Welcome to Linux Knowledge Base and Tutorial
"The place where you learn linux"
Traveller''s Lunchbox

 Create an AccountHome | Submit News | Your Account  

Tutorial Menu
Linux Tutorial Home
Table of Contents

· Introduction to Operating Systems
· Linux Basics
· Working with the System
· Shells and Utilities
· Editing Files
· Basic Administration
· The Operating System
· The X Windowing System
· The Computer Itself
· Networking
· System Monitoring
· Solving Problems
· Security
· Installing and Upgrading
· Linux and Windows

Man Pages
Linux Topics
Test Your Knowledge

Site Menu
Site Map
Copyright Info
Terms of Use
Privacy Info
Masthead / Impressum
Your Account

Private Messages

News Archive
Submit News
User Articles
Web Links


The Web

Who's Online
There are currently, 82 guest(s) and 0 member(s) that are online.

You are an Anonymous user. You can register for free by clicking here




       logrotate   [-dv]   [-f|--force]  [-s|--state  file]  con­


       logrotate is designed to ease  administration  of  systems
       that generate large numbers of log files.  It allows auto­
       matic rotation, compression, removal, and mailing  of  log
       files.   Each  log  file  may  be  handled  daily, weekly,
       monthly, or when it grows too large.

       Normally, logrotate is run as a daily cron job.   It  will
       not modify a log multiple times in one day unless the cri­
       terium for that log is based on the log's size and  logro­
       tate  is  being run multiple times each day, or unless the
       -f or -force option is used.

       Any number of config files may be  given  on  the  command
       line. Later config files may override the options given in
       earlier files, so the order in which the logrotate  config
       files are listed in is important.  Normally, a single con­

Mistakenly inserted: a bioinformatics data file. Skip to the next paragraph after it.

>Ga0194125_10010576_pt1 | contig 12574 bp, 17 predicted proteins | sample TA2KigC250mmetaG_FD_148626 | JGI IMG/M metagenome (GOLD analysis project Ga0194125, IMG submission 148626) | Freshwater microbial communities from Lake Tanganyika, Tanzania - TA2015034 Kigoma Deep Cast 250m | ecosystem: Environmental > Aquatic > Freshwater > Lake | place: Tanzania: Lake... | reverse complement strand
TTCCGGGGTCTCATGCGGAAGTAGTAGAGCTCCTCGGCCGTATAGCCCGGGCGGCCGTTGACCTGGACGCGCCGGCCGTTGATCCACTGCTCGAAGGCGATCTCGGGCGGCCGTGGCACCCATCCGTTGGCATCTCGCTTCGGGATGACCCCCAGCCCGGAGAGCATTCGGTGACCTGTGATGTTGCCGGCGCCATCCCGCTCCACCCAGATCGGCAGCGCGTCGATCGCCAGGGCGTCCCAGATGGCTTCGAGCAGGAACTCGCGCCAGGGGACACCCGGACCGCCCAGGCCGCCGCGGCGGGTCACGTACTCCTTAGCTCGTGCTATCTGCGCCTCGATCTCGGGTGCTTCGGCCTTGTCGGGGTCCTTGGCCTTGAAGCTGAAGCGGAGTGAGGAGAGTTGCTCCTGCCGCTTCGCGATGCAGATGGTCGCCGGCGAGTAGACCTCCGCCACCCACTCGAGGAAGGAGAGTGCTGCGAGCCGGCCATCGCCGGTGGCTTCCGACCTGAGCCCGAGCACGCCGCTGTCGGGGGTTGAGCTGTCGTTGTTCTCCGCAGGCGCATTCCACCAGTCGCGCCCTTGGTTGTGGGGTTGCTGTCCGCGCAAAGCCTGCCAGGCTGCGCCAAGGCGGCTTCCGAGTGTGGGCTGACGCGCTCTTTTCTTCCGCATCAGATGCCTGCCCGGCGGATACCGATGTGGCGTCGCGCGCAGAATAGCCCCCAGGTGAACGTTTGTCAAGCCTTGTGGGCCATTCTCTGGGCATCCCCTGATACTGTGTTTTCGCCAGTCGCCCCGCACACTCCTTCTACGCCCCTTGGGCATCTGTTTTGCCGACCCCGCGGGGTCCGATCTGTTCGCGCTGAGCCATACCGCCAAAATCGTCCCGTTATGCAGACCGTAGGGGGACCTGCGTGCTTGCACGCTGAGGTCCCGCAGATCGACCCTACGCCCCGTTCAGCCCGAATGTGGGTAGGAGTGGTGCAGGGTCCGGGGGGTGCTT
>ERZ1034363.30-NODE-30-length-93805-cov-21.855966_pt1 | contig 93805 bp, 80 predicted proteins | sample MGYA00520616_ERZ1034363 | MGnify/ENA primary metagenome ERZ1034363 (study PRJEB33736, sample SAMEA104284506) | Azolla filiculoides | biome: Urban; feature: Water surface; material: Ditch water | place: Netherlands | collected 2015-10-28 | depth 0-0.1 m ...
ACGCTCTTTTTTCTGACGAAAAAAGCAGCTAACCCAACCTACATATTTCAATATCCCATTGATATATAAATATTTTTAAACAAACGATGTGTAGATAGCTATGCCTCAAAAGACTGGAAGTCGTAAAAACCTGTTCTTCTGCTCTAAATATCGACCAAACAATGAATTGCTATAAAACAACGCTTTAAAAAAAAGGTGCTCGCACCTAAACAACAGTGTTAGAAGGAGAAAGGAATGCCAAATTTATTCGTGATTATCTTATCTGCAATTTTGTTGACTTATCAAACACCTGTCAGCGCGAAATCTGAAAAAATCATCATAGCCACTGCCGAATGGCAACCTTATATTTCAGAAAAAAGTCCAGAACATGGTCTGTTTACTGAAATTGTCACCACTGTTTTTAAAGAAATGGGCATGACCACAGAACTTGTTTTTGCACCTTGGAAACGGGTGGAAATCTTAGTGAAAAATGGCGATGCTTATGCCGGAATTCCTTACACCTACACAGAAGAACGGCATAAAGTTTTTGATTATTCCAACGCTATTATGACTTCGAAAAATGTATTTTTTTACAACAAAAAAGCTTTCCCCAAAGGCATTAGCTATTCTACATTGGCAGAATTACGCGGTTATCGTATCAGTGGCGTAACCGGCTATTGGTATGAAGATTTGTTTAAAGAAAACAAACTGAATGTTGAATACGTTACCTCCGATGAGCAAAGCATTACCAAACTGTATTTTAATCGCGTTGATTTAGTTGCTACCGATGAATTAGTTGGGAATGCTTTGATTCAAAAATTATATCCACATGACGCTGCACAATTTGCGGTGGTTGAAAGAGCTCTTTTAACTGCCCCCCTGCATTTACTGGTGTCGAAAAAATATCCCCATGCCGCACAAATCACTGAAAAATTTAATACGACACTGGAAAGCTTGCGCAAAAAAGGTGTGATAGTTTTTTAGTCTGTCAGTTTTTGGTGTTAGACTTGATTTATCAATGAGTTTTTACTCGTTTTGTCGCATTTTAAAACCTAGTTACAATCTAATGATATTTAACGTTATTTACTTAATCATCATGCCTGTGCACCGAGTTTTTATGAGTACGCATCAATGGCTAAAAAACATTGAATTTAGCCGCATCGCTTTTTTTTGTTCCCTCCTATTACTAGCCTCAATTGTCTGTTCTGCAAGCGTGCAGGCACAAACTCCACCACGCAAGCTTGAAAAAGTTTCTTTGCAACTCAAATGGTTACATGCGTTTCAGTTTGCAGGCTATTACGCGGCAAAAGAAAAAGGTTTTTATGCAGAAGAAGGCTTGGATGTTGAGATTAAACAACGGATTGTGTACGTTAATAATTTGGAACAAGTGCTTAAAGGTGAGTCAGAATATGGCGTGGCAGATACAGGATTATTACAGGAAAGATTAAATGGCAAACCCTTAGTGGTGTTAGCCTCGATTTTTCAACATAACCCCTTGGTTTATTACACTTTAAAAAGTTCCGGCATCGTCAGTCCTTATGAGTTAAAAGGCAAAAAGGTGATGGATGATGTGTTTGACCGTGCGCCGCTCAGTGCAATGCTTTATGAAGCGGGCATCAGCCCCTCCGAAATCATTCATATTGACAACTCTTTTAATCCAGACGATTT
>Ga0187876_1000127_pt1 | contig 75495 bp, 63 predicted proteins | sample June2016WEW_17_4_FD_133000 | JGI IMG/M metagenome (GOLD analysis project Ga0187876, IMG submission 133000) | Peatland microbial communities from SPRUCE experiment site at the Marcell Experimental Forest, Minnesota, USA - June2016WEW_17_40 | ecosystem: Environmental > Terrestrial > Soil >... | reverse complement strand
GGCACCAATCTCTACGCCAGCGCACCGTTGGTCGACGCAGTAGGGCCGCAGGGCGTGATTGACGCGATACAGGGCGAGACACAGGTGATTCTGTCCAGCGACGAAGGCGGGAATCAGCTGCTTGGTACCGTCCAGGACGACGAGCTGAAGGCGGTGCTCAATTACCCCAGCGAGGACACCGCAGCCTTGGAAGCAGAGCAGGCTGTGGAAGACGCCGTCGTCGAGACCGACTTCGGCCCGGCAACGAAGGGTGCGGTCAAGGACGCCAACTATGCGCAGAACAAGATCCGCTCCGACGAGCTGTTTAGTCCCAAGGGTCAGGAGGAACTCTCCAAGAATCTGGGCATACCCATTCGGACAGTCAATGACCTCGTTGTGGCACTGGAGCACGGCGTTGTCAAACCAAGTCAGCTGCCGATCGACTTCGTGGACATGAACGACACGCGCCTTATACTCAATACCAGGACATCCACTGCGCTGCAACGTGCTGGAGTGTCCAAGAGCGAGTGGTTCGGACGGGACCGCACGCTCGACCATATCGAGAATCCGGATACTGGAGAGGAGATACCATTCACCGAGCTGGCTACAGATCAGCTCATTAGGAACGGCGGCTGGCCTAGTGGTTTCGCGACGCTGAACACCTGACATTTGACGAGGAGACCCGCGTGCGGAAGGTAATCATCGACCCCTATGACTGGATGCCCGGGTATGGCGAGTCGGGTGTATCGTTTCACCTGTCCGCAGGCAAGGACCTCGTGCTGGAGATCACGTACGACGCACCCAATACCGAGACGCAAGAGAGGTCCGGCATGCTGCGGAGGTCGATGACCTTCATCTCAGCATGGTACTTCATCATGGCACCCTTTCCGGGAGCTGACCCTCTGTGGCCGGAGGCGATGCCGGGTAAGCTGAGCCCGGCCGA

fig file which includes any other config files  which  are
       needed  should be used.  See below for more information on
       how to use the include directive to accomplish this.  If a
       directory is given on the command line, every file in that
       directory is used as a config file.

       If no command line arguments  are  given,  logrotate  will
       print  version  and  copyright  information,  along with a
       short usage summary.  If any errors occur  while  rotating
       logs, logrotate will exit with non-zero status.


       -d     Turns on debug mode and implies -v.  In debug mode,
              no changes will be made  to  the  logs  or  to  the
              logrotate state file.

       -f, --force
              Tells  logrotate  to force the rotation, even if it
              doesn't think this is necessary.  Sometimes this is
              useful after adding new entries to logrotate, or if
              old log files have been removed by hand, as the new
              files  will  be  created, and logging will continue

       -m, --mail <command>
              Tells logrotate which command to use  when  mailing
              logs.  This command should accept two arguments: 1)
              the subject of the message, and 2)  the  recipient.


       logrotate reads everything about the log files  it  should
       be  handling from the series of configuration files speci­
       fied on the command line.  Each configuration file can set
       global  options  (local  definitions override global ones,
       and later definitions override earlier ones) and specify a
       logfile  to rotate. A simple configuration file looks like

       # sample logrotate configuration file

       /var/log/messages {
           rotate 5
                                     /sbin/killall -HUP syslogd

       "/var/log/httpd/access.log" /var/log/httpd/error.log {
           rotate 5
           mail www@my.org
                                     /sbin/killall -HUP httpd

       /var/log/news/news.crit {
           rotate 2
           olddir /var/log/news/old